Consumers should avoid skin lighteners, “anti-aging” creams, and other cosmetics that may contain toxic levels of mercury, the FDA advised in an alert issued recently. Products that list “mercurous chloride,” “calomel,” “mercuric,” “mercurio,” or “mercury” among their ingredients — or that don’t list ingredients in English, or at all — should not be used, the FDA warned.
The alert came after the Minnesota Department of Health tested 27 products marketed as skin lighteners, finding that 11 exceeded the FDA’s allowable limit of 1 ppm of mercury compounds. Several of these contained mercury at concentrations thousands of times higher — one, an imported Asian product called “Lemon Herbal Whiting Cream,” tested at 33,000 ppm, or 3.3% mercury.
Individuals who have already purchased products that might contain mercury should throw them away immediately, the FDA urged. The agency said it had received several reports of people who were treated for mercury poisoning after using skin-care products.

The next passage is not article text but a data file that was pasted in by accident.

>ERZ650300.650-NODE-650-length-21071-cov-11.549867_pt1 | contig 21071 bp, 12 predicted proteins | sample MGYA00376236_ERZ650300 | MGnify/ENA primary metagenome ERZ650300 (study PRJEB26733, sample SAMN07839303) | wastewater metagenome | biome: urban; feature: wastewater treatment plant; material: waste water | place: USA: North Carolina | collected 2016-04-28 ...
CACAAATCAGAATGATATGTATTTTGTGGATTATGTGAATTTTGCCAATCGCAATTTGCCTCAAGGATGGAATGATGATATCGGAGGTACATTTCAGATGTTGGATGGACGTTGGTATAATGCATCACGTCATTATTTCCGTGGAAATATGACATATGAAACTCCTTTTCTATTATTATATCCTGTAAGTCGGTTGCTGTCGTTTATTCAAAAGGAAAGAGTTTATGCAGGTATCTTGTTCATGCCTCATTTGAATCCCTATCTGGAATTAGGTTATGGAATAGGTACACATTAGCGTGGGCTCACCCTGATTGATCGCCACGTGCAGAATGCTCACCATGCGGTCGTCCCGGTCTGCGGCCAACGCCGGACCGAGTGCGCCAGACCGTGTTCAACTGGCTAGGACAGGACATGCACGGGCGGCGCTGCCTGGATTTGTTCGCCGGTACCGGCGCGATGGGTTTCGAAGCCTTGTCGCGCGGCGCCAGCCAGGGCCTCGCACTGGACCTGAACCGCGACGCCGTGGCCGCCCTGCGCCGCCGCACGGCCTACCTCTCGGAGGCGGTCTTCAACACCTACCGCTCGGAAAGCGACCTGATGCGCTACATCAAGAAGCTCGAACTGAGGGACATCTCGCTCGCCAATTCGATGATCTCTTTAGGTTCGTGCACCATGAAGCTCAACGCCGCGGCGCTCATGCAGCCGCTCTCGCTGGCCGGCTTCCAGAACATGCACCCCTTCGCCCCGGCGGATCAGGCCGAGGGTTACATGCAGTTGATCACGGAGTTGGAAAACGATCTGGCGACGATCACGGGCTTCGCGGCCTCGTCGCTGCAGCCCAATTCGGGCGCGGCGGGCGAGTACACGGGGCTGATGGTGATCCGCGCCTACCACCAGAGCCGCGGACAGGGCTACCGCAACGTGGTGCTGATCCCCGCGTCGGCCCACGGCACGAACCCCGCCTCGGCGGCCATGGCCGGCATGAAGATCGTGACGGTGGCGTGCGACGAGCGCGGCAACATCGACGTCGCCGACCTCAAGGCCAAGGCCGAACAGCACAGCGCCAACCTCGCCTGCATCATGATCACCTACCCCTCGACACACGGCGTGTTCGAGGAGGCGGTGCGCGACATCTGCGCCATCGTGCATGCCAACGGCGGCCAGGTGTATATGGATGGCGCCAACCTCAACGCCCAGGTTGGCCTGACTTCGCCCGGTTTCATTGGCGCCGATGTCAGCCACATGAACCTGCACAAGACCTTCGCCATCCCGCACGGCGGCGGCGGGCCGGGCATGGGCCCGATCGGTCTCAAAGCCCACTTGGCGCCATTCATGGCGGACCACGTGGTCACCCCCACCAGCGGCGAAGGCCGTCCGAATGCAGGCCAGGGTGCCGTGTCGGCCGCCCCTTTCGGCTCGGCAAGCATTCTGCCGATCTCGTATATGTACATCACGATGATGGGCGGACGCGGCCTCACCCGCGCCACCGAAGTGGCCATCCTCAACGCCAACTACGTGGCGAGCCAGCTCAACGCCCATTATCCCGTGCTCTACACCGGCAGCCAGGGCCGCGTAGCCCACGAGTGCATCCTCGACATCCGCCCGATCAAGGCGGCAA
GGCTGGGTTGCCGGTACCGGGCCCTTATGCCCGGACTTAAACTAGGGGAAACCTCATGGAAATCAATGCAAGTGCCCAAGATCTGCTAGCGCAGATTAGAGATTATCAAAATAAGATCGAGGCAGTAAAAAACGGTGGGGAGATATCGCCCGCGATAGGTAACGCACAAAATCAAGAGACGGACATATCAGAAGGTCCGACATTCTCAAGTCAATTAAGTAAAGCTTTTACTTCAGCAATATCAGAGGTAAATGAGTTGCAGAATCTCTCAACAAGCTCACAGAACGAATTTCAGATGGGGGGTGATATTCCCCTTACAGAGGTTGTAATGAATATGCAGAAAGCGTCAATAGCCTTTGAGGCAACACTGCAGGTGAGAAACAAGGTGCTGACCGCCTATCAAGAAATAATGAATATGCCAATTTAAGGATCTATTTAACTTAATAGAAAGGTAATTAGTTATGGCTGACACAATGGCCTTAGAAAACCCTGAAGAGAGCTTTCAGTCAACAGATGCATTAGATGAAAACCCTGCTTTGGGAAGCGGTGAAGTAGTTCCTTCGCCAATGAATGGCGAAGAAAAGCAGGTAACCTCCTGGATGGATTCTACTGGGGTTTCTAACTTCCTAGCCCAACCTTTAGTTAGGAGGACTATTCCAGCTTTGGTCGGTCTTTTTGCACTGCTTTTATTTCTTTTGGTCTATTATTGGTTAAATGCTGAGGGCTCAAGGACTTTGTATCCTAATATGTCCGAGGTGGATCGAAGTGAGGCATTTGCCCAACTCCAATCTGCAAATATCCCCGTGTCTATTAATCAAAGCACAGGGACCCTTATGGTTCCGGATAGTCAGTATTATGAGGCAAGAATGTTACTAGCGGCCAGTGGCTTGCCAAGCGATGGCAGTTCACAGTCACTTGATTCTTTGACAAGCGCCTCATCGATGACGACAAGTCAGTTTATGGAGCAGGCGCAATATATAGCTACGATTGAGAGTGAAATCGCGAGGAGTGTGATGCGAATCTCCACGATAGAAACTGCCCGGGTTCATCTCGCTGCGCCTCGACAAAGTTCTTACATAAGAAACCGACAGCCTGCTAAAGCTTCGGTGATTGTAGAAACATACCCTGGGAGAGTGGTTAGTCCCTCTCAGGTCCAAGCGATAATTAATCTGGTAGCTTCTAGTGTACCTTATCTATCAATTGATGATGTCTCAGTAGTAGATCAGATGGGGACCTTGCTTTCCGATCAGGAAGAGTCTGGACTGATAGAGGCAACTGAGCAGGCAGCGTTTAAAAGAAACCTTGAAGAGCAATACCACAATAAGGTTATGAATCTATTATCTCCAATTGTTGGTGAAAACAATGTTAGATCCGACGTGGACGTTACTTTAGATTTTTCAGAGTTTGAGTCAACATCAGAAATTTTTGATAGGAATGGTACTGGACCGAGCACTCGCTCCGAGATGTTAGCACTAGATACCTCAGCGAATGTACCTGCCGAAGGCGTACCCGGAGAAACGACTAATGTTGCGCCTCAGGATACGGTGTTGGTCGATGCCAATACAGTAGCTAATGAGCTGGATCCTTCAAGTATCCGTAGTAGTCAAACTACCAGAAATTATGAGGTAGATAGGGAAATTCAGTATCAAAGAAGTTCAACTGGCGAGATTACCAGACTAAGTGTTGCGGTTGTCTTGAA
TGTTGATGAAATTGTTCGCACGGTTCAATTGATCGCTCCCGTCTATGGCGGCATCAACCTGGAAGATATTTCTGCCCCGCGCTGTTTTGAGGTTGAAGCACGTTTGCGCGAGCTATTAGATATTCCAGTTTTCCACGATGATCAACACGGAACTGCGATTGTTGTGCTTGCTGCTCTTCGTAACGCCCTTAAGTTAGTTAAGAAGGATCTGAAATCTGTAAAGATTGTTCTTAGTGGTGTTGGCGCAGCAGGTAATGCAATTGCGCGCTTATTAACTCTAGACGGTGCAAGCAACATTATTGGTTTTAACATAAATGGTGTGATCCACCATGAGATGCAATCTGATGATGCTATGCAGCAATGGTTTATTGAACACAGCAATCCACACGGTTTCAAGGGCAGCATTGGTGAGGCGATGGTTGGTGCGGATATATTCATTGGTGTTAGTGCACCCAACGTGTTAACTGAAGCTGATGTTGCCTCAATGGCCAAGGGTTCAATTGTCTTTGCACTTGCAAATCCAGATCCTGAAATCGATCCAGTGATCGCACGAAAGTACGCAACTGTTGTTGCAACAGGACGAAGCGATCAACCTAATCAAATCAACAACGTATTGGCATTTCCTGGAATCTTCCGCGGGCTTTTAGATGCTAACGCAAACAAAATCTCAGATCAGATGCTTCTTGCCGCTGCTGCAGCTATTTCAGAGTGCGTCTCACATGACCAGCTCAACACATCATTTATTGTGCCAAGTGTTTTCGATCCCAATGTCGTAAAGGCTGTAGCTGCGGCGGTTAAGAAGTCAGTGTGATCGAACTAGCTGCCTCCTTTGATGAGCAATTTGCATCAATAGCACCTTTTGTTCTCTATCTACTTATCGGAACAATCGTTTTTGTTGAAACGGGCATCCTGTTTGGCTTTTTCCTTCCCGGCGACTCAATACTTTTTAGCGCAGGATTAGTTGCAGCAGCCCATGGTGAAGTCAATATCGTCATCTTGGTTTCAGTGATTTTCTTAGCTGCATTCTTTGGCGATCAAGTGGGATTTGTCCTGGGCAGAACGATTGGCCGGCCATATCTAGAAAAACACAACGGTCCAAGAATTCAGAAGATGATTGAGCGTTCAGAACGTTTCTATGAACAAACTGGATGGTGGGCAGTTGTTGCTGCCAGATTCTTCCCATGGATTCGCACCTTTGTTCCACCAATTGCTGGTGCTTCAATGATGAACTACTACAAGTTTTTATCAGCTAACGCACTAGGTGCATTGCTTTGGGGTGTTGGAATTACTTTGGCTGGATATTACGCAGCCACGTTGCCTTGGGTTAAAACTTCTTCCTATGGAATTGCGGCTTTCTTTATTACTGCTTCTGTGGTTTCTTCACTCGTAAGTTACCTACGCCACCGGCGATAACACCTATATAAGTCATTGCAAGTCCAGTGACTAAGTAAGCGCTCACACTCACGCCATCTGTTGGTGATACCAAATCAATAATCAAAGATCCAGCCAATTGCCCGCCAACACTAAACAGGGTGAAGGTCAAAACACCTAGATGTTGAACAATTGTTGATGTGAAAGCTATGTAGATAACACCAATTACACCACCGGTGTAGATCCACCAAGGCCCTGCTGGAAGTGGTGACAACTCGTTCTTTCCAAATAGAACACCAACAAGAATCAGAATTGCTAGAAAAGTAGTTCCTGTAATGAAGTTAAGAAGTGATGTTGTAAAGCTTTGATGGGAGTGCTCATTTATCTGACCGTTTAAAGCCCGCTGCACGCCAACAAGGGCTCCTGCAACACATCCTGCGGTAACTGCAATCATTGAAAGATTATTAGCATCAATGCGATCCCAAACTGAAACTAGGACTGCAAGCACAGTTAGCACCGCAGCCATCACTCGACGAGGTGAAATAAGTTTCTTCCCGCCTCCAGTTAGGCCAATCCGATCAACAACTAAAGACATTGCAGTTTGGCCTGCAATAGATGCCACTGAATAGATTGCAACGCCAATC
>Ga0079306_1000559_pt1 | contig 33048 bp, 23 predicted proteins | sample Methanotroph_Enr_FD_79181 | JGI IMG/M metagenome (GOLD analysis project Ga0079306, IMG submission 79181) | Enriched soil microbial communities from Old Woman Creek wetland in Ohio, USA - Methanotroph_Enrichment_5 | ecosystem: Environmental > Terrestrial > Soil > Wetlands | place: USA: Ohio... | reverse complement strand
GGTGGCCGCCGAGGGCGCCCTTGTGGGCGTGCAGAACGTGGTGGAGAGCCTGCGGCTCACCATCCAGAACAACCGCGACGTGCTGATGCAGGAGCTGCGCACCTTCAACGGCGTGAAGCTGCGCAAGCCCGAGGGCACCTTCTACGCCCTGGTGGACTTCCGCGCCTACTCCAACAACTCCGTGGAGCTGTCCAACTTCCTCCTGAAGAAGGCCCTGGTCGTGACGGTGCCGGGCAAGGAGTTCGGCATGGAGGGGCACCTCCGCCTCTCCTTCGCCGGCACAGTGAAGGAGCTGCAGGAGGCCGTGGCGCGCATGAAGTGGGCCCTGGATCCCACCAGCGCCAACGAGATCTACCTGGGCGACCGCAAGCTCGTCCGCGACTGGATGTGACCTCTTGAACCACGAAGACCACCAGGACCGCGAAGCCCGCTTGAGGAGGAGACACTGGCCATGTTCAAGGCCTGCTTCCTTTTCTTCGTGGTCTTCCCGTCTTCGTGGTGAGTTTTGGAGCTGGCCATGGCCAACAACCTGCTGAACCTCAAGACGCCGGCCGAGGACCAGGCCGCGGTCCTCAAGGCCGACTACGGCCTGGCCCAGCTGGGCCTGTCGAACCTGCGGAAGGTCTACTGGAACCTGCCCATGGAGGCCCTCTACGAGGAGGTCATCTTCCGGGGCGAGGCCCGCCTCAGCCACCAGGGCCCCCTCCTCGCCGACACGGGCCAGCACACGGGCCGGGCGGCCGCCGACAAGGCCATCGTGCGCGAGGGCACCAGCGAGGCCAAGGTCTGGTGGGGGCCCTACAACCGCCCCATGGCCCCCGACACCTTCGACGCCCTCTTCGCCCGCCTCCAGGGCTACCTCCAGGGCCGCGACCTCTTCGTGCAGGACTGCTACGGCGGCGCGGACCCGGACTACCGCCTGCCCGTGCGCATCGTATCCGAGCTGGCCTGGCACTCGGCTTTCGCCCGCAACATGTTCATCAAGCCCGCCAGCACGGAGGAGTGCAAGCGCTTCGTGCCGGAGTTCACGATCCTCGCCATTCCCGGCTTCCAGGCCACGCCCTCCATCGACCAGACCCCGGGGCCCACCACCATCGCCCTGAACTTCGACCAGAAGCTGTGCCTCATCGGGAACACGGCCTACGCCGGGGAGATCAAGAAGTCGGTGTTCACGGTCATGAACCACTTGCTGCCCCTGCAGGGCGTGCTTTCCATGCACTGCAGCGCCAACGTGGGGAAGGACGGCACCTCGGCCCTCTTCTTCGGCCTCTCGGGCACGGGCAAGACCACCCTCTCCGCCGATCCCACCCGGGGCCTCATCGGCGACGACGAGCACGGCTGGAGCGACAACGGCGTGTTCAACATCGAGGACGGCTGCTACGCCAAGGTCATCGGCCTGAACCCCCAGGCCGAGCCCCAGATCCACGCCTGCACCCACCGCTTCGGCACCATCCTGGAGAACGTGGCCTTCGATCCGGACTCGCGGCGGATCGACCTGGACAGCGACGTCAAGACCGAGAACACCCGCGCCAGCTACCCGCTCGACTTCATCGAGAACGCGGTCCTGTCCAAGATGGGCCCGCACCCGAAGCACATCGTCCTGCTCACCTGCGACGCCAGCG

Specific products identified by the FDA and the Minnesota health department as containing excessive mercury included creams and soaps with brand names such as Diana, Fasco, and Stillman’s. Others had labels that were only in Chinese or Arabic scripts.
All the offending products had been imported, but the FDA emphasized that the warning applied to cosmetics originating from anywhere.
The agency also noted that persons using such products are not the only ones affected. Family members may inhale mercury vapors emanating from users’ skin. Also, young children may ingest mercury after touching a user’s skin and then putting their fingers in their mouths.